The important role of the Microfinance banking sub-sector in Nigerian economy as well as other developing economies cannot be overemphasised. Since it was introduced in Bangladesh in the mid-1970s, several countries have copied the model of financing, Nigeria inclusive. The sub-sector has made landmark contributions to developing economies, especially its impact on the Micro, Small and Medium Scale Enterprises (MSMEs).
The MSMEs in Nigeria remain a critical aspect of economic growth that cannot be neglected. Nigeria has over 37.07 million MSMEs accounting for more than 84 per cent jobs in Nigeria. In spite of the critical nature of this sub-sector of the economy, funding for micro-businesses still remain a challenge as less than one per cent of credit in the banking industry is channeled into MSMEs which constitute up to 90 per cent of businesses in Nigeria.
Players in the sector said that for the MSMEs, the provision of funds through microfinance banking is considered the best option available. Microfinance banking is the provision of a broad range of financial services such as deposits, loans, money transfers and insurance to the poor and low income household and their micro enterprises at affordable cost. It is a system of financial intermediation that addresses the multi-faceted challenges of the rural dwellers and low-income households and is arguably adapted to their situation and needs.
The World Bank categorised microfinance institutions as those institutions which “consists of agents and organisations engaged in relatively small financial transactions using specialised, character-based methodologies to serve low income households, micro enterprises, small farmers and others who lack access to the formal financial system”.
In global economies, the focus and key objective of microfinance is poverty alleviation or reduction. Microfinance banking has been serving as a driver or an essential instrument of financial inclusion in many countries. In Nigeria, government’s initiative to meet the socio-economic complexities and needs of the rural communities and reach rural areas resulted in the establishment of community banks. Community banks emerged to meet the needs of the poor in order to increase their access to finance and improve their income generating activities.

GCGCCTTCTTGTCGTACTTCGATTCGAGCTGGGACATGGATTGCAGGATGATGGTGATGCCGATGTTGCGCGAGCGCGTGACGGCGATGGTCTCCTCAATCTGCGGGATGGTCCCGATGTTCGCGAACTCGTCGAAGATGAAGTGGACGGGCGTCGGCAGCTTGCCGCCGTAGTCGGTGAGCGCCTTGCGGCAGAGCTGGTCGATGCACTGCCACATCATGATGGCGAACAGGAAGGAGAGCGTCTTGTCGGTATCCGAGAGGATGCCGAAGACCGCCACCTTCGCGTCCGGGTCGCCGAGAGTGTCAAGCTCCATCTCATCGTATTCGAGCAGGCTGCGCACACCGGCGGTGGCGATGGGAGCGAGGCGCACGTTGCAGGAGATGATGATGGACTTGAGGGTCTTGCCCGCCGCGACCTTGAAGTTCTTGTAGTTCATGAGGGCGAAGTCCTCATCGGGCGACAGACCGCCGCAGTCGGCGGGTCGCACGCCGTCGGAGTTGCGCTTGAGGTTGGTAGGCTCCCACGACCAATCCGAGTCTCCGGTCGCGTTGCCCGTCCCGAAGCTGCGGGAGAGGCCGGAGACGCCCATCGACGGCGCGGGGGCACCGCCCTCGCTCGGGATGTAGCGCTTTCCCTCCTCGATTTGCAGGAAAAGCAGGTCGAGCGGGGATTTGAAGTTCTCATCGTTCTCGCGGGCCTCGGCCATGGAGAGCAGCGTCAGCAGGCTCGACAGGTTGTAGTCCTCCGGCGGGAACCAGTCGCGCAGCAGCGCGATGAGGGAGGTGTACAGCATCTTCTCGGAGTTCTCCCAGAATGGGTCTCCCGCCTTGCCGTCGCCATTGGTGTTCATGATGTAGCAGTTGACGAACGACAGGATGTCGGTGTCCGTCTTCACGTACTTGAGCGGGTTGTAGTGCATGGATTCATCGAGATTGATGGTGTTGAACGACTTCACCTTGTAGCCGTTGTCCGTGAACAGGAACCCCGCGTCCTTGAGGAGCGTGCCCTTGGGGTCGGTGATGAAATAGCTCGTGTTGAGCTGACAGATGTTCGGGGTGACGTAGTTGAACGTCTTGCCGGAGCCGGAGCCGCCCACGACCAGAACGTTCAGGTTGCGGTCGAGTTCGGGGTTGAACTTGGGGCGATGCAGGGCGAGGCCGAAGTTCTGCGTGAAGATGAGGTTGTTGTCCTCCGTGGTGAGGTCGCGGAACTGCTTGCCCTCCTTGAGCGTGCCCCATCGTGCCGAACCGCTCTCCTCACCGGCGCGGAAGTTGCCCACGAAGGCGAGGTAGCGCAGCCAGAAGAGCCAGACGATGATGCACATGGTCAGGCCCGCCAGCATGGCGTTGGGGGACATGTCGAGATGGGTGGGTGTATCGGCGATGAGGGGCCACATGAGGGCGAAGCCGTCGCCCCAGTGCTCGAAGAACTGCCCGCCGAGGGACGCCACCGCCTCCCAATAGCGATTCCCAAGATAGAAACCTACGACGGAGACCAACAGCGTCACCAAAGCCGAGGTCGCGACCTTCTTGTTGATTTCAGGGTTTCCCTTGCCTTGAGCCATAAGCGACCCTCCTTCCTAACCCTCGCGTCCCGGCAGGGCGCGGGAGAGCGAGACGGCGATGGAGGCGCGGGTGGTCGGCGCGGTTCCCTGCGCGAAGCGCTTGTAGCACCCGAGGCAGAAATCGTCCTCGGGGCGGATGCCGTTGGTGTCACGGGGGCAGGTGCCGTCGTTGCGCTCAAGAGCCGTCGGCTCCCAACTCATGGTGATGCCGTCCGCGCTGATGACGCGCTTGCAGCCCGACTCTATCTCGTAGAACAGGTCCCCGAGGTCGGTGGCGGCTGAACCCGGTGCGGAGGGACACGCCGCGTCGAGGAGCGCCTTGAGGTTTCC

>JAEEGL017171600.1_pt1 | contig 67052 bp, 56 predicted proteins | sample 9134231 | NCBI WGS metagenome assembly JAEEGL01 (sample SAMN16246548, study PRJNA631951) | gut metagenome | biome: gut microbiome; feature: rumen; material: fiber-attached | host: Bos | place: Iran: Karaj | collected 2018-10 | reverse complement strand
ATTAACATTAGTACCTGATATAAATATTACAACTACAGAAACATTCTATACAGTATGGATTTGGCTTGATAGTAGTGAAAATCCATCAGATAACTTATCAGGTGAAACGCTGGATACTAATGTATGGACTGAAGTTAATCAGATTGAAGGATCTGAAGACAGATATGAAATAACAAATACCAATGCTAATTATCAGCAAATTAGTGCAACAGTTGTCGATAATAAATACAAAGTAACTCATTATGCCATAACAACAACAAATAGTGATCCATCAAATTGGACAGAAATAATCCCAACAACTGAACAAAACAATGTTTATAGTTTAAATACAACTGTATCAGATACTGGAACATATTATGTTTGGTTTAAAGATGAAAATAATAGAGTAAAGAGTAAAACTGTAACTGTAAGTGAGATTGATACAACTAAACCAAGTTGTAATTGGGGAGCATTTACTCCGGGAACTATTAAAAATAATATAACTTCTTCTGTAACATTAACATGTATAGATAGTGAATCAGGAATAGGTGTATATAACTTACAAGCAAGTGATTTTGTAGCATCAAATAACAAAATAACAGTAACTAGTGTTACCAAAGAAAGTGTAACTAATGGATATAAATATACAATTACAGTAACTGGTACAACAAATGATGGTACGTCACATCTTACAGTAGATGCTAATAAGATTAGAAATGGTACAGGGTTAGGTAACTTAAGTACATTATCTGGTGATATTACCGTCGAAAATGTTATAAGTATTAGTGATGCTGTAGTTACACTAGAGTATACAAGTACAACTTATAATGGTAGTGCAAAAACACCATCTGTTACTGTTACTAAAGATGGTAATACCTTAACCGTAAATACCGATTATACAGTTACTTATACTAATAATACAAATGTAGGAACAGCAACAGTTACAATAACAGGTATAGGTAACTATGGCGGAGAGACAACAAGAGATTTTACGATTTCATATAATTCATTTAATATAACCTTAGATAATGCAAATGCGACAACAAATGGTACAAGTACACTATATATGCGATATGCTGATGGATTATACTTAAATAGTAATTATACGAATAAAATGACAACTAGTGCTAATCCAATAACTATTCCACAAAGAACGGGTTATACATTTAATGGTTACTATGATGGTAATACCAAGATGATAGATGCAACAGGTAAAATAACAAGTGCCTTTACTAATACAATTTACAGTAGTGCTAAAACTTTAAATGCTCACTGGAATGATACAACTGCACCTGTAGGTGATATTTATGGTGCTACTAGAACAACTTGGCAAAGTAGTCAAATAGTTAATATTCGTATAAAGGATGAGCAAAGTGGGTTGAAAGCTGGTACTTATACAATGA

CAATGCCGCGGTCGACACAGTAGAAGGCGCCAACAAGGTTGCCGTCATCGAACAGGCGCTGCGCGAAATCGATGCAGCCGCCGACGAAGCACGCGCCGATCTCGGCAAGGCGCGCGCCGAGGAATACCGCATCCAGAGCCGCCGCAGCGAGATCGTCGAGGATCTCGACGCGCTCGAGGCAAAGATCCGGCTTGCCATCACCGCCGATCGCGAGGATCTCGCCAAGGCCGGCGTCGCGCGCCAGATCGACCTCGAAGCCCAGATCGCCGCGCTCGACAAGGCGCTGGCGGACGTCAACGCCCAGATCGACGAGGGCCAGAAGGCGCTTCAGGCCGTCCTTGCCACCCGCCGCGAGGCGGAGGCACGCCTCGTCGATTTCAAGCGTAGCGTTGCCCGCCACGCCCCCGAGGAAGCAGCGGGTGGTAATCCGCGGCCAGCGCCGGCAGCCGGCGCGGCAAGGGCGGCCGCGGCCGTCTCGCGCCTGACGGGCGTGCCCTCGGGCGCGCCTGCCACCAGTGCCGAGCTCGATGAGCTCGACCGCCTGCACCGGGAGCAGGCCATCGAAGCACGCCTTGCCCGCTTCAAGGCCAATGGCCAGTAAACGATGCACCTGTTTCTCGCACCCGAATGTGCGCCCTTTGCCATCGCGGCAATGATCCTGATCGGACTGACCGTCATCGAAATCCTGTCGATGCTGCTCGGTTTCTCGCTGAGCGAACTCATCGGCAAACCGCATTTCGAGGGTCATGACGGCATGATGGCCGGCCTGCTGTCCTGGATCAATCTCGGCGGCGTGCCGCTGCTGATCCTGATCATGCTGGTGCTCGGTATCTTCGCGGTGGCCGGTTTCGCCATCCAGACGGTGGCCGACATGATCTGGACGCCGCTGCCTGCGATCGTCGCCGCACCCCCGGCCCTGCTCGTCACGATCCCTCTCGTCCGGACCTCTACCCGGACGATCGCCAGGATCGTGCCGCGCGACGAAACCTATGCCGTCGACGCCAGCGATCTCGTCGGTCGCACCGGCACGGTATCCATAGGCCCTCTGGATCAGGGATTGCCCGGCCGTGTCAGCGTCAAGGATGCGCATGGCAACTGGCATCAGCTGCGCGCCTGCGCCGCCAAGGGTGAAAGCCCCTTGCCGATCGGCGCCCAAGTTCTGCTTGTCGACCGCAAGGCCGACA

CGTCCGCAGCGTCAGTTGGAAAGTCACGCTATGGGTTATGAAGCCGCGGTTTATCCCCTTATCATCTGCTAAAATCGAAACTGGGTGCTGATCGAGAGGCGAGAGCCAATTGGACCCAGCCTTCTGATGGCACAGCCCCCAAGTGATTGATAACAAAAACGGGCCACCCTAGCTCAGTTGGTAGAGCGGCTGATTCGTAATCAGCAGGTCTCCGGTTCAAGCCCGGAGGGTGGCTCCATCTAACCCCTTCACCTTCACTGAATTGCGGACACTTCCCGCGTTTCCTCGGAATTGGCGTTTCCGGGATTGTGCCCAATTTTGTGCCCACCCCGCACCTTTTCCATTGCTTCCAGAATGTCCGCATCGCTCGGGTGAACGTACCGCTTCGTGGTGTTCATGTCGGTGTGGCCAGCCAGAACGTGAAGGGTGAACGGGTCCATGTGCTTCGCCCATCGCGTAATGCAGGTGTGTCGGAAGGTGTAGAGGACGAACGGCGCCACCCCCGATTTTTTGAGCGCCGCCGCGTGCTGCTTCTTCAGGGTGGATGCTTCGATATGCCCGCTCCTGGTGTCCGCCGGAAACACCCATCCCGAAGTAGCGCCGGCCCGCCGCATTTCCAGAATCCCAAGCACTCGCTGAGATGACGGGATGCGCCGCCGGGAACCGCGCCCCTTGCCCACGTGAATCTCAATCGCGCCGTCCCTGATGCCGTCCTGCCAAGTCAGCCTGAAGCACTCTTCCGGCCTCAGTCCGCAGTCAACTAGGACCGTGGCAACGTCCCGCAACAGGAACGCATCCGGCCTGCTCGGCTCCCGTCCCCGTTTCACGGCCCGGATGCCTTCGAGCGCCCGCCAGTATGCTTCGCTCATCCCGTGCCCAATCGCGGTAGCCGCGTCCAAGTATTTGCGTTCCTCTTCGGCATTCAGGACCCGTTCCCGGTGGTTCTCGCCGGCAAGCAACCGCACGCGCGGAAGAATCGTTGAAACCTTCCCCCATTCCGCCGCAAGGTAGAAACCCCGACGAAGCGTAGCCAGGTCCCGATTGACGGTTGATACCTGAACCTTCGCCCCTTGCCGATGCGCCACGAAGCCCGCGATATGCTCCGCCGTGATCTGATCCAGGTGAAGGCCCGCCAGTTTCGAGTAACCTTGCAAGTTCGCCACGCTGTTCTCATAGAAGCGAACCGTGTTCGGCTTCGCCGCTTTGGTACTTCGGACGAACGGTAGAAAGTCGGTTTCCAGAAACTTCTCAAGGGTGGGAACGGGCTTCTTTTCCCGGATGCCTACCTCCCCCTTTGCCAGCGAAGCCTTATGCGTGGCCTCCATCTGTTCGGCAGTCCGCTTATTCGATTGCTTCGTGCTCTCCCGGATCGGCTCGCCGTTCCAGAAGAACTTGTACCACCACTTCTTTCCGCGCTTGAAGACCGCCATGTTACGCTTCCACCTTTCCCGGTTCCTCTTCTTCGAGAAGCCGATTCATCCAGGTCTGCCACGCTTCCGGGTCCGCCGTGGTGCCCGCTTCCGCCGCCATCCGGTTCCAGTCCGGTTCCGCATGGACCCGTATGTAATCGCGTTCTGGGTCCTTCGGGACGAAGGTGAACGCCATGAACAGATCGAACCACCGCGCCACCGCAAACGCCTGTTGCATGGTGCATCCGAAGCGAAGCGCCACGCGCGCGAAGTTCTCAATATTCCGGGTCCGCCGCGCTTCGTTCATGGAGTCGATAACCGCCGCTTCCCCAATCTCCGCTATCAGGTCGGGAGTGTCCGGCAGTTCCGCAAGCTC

However, the failure of the community banks resulted in the establishment of microfinance banks in Nigeria. The objective behind the establishment of microfinance banks in Nigeria was to provide diversified, affordable and dependable financial services to the active poor, in a timely and competitive manner. The policy was meant to serve as a guide for the activities of informal unregulated institutions and new entrants in the sub-sector, as well as ensuring that operators within the sub-sector are guided by a set of rules, principles and a robust legal framework.
However, as part of efforts to ensure that right things are done, the Central Bank of Nigeria (CBN) decided last year to revoke the licences of some microfinance banks. According to the apex bank, 62 of the microfinance banks had already closed shops; 74 became insolvent; 12 were terminally distressed; while six voluntarily liquidated. A report published recently on the CBN website showed that the number of licensed microfinance banks in the country dropped from 1,028 in May 2018, to 898 as at February this year. This means that the number of licensed microfinance banks across the 36 states of the country and Federal Capital Territory (FCT) has dropped by 12.7 per cent in almost one year. According to the apex bank, this is to ensure that only microfinance banks with sound financial base are the ones allowed to operate in Nigeria.
Meanwhile, depositors have been enjoined to protect themselves from losing their hard earned money by patronising only financial institutions that are licensed by the CBN and which display the NDIC sticker: ‘‘Insured by NDIC” in their banking halls and entrances, so as to avoid patronising dubious fund managers, otherwise, known as ‘Wonder Banks’. Recently, many Nigerians have lost billions of naira to various Ponzi schemes and wonder banks. The apex bank and NDIC have continuously been creating awareness on the emerging trend of investing in suspicious schemes that are not being regulated by the apex bank. For instance, Nigerians have also been warned about putting their money in digital currencies, popularly known as Bitcoins, which the regulators said has serous dangerous consequences, like the ‘Wonder Banks’ because the digital currencies are not licensed by the CBN and therefore not insured by NDIC’.